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**ANNA UNIVERSITY QUESTION BANK**

**DEPARTMENT : CIVIL**

**SEMESTER : III**

**SUBJECT CODE: CE2202**

**SUBJECT NAME: MECHANICS OF FLUIDS**

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**UNIT I- DEFINIIONS AND FLUID PROPERTIES**

PART – A (2 Marks)

1. Differentiate between specific volume and specific weight.

2. Distinguish between real and ideal fluids.

3. Define dynamic and kinematic viscosity of fluids.

4. Define fluid and fluid mechanics.

5. Distinguish between solids and fluids.

6. Define specific gravity and mass density.

7. Define capillarity and compressibility.

8. Define pressure and what are the types?

9. Calculate the capillary rise in a glass tube of 1.8mm diameter when immersed vertically in water. Take surface tension of water as 0.073 N/m.

10. What is surface tension and bulk modulus?

11. What is the effect of temperature and pressure on viscosity of liquids and gases?

12. State Newton’s law of viscosity and give examples of its application.

13. Define Newtonian and Non Newtonian fluids.

14. State the types of fluids?

15. For what range of contact angle of a fluid the following will occur (i) capillary rise and (ii) capillary fall.

16. What is a fluid? How are fluids classified?

17. Estimate the pressure inside a water droplet of size 0.3mm. Assume surface tension=0.0728 N/m.

18. A soap bubble 50mm diameter has inside pressure of 20 N/m2 above atmosphere. Calculate the tension in soap film.

19. Determine the viscosity of oil having kinematic viscosity 6 stokes and specific gravity 2.0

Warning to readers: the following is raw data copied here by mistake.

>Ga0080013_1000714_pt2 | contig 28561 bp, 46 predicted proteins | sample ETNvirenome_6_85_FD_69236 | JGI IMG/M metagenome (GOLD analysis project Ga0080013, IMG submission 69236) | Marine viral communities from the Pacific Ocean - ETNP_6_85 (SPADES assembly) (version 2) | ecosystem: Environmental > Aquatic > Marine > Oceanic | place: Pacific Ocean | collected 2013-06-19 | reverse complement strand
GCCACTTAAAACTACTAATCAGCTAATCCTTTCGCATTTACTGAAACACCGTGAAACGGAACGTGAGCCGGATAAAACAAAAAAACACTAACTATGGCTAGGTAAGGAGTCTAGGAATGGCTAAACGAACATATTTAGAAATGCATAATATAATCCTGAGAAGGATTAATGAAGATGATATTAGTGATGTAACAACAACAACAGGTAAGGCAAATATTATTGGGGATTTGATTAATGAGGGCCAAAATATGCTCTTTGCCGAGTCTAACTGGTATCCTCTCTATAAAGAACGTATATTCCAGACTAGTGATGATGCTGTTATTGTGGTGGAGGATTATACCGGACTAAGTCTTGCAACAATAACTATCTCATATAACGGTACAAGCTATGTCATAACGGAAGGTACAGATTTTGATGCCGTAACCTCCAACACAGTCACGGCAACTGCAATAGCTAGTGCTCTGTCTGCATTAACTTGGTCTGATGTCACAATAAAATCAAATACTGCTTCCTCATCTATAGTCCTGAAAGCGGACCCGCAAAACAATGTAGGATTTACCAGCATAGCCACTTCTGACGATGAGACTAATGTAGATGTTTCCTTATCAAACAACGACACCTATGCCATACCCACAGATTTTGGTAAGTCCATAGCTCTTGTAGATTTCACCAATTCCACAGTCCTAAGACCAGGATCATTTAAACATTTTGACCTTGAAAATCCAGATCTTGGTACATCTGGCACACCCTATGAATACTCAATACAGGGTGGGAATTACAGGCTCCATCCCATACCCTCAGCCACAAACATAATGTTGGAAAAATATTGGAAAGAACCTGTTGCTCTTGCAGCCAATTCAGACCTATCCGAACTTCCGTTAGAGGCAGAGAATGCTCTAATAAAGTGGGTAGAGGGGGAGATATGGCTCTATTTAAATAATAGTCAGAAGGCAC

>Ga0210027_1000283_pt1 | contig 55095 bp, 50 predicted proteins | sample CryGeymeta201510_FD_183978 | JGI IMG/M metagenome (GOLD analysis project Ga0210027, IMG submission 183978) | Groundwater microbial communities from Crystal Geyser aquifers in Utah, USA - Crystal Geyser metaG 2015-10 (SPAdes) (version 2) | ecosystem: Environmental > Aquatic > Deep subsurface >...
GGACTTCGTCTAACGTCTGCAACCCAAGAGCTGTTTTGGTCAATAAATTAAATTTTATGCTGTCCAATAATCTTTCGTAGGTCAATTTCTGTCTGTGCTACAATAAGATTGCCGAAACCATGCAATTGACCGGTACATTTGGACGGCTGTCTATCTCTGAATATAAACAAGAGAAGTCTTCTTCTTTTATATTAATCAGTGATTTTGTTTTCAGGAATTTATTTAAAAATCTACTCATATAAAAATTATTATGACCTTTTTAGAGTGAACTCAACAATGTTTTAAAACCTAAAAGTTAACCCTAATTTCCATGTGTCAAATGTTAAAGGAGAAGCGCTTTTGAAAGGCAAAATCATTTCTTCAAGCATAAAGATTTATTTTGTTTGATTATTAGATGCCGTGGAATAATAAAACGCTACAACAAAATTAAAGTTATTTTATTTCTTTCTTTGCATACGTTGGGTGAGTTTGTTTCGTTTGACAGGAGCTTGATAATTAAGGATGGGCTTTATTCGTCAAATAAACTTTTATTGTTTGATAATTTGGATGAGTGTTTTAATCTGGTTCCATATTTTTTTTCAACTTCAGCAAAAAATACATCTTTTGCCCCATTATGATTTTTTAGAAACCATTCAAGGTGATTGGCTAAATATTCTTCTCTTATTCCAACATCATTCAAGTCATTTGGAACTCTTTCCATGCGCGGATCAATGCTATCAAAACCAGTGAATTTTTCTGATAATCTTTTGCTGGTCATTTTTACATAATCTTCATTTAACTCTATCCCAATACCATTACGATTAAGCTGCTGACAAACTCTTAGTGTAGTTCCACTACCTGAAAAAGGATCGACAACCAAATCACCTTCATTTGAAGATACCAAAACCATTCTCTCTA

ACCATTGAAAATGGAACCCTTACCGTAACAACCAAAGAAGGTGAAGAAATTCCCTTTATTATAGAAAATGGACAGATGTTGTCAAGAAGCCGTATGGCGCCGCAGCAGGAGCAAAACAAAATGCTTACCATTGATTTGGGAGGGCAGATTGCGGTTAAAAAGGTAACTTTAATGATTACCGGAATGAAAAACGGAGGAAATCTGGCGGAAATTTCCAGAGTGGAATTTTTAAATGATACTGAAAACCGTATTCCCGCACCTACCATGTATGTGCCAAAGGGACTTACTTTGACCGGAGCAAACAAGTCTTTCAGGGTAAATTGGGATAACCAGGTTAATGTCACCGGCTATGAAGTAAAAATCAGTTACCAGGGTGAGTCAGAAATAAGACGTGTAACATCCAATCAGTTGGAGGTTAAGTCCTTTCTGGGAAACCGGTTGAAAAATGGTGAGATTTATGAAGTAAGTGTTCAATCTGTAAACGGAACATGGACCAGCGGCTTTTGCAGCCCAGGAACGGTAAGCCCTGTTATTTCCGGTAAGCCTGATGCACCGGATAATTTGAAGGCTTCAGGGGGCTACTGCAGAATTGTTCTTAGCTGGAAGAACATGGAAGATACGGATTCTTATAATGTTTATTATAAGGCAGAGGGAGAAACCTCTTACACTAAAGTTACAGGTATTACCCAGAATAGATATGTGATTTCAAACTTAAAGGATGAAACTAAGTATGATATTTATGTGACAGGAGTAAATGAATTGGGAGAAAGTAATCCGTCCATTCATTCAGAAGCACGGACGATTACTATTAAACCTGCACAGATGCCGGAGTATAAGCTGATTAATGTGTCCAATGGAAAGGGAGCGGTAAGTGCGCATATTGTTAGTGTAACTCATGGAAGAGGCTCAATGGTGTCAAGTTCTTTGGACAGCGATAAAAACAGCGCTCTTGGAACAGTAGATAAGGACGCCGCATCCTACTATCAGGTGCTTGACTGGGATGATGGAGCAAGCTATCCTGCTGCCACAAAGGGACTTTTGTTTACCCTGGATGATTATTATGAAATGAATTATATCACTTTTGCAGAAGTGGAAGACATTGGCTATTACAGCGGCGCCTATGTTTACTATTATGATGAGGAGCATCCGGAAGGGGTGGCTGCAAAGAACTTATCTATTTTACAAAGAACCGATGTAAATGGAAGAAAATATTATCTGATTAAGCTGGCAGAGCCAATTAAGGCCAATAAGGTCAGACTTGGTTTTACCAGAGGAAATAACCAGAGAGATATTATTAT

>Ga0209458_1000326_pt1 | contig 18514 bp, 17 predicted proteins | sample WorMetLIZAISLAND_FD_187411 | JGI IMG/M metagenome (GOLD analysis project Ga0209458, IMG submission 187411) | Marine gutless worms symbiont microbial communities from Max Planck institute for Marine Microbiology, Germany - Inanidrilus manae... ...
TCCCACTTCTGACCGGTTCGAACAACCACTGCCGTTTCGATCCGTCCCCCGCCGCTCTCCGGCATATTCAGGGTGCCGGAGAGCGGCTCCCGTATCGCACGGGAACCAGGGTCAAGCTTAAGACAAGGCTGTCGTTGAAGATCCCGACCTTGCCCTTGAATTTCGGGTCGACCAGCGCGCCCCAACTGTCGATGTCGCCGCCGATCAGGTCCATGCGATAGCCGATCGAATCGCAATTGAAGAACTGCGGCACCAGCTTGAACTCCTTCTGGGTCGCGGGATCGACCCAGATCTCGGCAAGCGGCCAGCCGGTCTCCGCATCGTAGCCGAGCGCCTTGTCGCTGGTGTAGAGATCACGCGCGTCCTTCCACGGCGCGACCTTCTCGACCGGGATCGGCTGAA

20. Define closed, open and isolated systems.

PART-B (16 Marks)

1. A cylindrical shaft of 90mm rotates about a vertical axis inside a cylindrical tube of length 50cm and 95mm internal diameter. If the space between them is filled with oil of viscosity 2 poise. Find power lost in friction for a shaft speed of 200rpm.

2. Determine the minimum size of glass tubing that can be used to measure water level, if the capillary rise in the tube is not exceed 0.25mm. Take surface tension of water in contact with air as 0.735 N/m.

3. i) Determine the bulk modulus of elasticity of a liquid, if as the pressure of the liquid is increased from 7 MN/m2 to 13 MN/m2 the volume of liquid decreased by 0.15%.

ii) Distinguish between dynamic and kinematic viscosity. State their units.

4. A body with gravitational force of 500 N slides downs a lubricated inclined plane making a 30o angle with the horizontal. The body has a flat surface area of 0.2m2 and slides down at a speed of 1m/s. Determine the lubricant film thickness taking viscosity as 0.1 Pa.sec.

5. i) A soap bubble 50mm diameter has an inside pressure of 20 N/m2 above atmosphere.

Calculate the tension in the soap film.

ii) The water level in a steel tank is measured with a piezometer of diameter 5mm. if the reading of water surface in the tube is 90cm. what is the true depth of water in the tank? Take surface tension of water as 0.0725 N/m.

6. Determine the bulk modulus of elasticity of a fluid which is compressed in a cylinder from a volume of 0.009 m3 at 70 N/cm2 pressure to a volume of 0.0085 m3 at 70 N/cm2 pressure.

7. Calculate the dynamic viscosity of oil, which is used for lubrication of surface between a plate of size 0.6m x 0.9m and an inclined plane with an angle of inclination 25o with horizontal. The weight of plate is 500 N and it slides down the inclined plane with a uniform velocity of 0.4 m/s. the thickness of oil film is 1.8mm.

8. A square metal plate 1.8m side and 1.8mm thick weighing 60 N is to be lifted through a vertical gap of 30 mm of infinite extent. The oil in the gap has a specific gravity 0.95 and viscosity of 3Ns/m2. If the metal plate is to be lifted at a constant speed of 0.12 m/s. find the force and power required.

9. An oil film of thickness 10mm is used for lubrication between the two square parallel plate of size 0.9 m x 0.9 m in which the upper plate moves at 2m/s requires a force of 100N to maintain this speed. Determine (i) viscosity of the oil and (ii) kinematic viscosity of oil if the specific gravity of oil is 0.95.

10. Calculate the capillary effect in a glass tube 5mm diameter, when immersed in (i) water (ii) mercury. The surface tension of water and mercury in contact with air are 0.0725 N/m and

0.51 N/m. the angle of contact of mercury is 130o.